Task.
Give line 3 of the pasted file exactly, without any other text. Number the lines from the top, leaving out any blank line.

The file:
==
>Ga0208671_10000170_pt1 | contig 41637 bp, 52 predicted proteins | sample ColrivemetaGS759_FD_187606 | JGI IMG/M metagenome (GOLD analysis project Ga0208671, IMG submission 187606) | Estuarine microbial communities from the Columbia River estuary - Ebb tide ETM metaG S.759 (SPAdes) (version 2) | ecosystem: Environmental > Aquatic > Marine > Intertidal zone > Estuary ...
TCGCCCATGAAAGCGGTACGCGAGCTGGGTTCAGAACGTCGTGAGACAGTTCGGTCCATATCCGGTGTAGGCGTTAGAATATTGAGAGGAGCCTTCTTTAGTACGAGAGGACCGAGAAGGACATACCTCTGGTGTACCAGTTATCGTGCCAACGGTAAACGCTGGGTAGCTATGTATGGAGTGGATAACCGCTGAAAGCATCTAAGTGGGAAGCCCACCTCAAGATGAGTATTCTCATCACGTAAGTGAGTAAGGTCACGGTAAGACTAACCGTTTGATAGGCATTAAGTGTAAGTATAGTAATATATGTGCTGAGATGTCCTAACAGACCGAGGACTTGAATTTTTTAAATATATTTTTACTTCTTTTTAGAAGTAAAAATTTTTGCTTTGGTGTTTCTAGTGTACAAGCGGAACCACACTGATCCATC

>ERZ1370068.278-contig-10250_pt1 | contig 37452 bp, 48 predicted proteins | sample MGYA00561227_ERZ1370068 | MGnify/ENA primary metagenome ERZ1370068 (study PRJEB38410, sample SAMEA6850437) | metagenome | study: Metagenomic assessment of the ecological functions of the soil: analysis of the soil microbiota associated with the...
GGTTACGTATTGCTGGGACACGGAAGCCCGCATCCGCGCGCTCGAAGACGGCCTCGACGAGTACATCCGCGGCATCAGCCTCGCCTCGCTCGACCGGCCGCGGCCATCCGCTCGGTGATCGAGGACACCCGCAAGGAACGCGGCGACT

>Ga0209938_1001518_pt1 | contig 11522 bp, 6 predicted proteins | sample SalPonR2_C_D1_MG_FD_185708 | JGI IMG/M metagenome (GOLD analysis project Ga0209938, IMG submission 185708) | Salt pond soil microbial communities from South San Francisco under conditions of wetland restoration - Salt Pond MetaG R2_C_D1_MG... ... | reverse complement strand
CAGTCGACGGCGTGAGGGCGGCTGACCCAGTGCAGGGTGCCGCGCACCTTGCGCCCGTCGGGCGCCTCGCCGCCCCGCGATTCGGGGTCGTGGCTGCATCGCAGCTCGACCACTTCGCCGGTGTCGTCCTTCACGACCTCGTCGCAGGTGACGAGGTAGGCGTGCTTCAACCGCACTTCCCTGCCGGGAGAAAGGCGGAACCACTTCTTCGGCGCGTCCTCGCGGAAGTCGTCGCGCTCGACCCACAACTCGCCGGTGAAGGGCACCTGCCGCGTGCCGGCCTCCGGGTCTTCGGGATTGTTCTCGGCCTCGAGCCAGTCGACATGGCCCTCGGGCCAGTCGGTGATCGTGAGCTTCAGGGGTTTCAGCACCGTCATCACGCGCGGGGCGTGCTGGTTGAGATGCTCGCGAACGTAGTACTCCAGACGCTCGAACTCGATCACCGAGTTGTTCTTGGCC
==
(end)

>ERZ1370068.278-contig-10250_pt1 | contig 37452 bp, 48 predicted proteins | sample MGYA00561227_ERZ1370068 | MGnify/ENA primary metagenome ERZ1370068 (study PRJEB38410, sample SAMEA6850437) | metagenome | study: Metagenomic assessment of the ecological functions of the soil: analysis of the soil microbiota associated with the...